“When our QB gets hit it’s a reflection on us that we didn’t get our job done,” said Bosch. “It’s going to happen, playing a good defensive line such as Stanford’s, but I think we could have finished a little better.”
When asked to clarify the offensive line’s struggles as a unit, Bosch said, “We did some good things but had some breakdowns at crucial moments up front. It was always one badly missed block getting our QB hit and ending the drive.”
Protege faces mentor
Leach will see a familiar face patrolling the opposing sidelines for the Golden Bears when the Cougars take the field in Berkeley.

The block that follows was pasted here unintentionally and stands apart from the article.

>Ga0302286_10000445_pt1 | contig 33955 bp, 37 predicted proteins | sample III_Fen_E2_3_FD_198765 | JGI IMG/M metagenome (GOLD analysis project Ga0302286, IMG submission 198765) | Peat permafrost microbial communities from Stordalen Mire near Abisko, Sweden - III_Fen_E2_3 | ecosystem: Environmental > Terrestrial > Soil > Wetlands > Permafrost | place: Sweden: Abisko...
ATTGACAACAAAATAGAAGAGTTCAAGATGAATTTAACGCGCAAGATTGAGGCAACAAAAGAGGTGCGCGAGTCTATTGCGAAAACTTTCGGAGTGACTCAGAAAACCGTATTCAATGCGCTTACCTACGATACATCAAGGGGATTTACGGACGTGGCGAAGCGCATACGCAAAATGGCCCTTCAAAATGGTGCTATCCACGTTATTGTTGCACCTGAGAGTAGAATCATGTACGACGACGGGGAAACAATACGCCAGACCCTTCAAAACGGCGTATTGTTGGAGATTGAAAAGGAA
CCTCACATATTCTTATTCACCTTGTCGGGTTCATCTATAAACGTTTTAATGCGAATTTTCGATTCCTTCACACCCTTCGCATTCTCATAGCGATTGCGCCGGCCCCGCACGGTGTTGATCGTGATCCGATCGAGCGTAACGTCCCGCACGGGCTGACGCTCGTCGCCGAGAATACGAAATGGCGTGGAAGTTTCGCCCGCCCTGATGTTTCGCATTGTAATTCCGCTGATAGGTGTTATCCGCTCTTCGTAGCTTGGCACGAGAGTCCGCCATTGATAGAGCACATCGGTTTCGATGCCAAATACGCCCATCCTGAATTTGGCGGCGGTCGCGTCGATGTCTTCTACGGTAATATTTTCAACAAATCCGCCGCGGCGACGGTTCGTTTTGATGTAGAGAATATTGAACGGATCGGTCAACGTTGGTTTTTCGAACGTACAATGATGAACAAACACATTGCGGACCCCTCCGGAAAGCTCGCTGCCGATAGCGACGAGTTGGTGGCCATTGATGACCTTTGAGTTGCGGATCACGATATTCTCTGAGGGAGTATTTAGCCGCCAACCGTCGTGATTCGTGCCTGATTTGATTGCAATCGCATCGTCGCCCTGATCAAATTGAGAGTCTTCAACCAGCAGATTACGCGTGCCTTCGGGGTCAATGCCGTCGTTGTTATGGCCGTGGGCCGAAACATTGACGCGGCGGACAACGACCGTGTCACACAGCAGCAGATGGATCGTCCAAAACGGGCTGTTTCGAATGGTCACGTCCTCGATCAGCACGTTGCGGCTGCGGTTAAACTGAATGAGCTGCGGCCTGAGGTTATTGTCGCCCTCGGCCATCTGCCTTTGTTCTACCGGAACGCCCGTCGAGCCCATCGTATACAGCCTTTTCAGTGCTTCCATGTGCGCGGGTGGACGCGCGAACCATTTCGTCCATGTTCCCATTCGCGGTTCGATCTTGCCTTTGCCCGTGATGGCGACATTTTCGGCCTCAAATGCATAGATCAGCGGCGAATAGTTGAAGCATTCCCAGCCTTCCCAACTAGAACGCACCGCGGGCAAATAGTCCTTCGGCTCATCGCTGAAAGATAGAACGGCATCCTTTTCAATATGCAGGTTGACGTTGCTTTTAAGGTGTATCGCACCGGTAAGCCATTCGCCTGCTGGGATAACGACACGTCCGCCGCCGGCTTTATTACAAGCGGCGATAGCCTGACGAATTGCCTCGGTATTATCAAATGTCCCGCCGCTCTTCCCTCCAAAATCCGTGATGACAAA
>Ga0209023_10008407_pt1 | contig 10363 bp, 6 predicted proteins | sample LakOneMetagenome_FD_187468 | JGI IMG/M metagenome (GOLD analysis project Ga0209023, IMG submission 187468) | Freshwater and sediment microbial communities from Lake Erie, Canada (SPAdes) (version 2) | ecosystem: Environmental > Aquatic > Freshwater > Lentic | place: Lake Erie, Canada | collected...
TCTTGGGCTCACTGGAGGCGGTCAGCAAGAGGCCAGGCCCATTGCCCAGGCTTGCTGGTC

Head coach Sonny Dykes worked under Leach for eight years and at two universities, Kentucky and Texas Tech. Leach said the two are on friendly terms and speak with each other at coaching functions.
“We go way back. He was my graduate assistant at Kentucky and I hired him at Texas Tech so we spent a good amount of time together,” Leach said.
Asked about Dykes joining the Pac-12 ranks this year after three seasons of head coaching experience at Louisiana Tech, Leach said, “I was excited for him, as he got a great opportunity. He did a good job at over at Louisiana Tech so I know he’ll do well.”
Upon entering his press conference Monday, Leach had not seen the now-infamous “Popcorn Guy” video in which a clearly fed-up Cougars fan in the stands was caught by television cameras as he poured a bag of popcorn all over himself. It already has a quarter-million views on YouTube.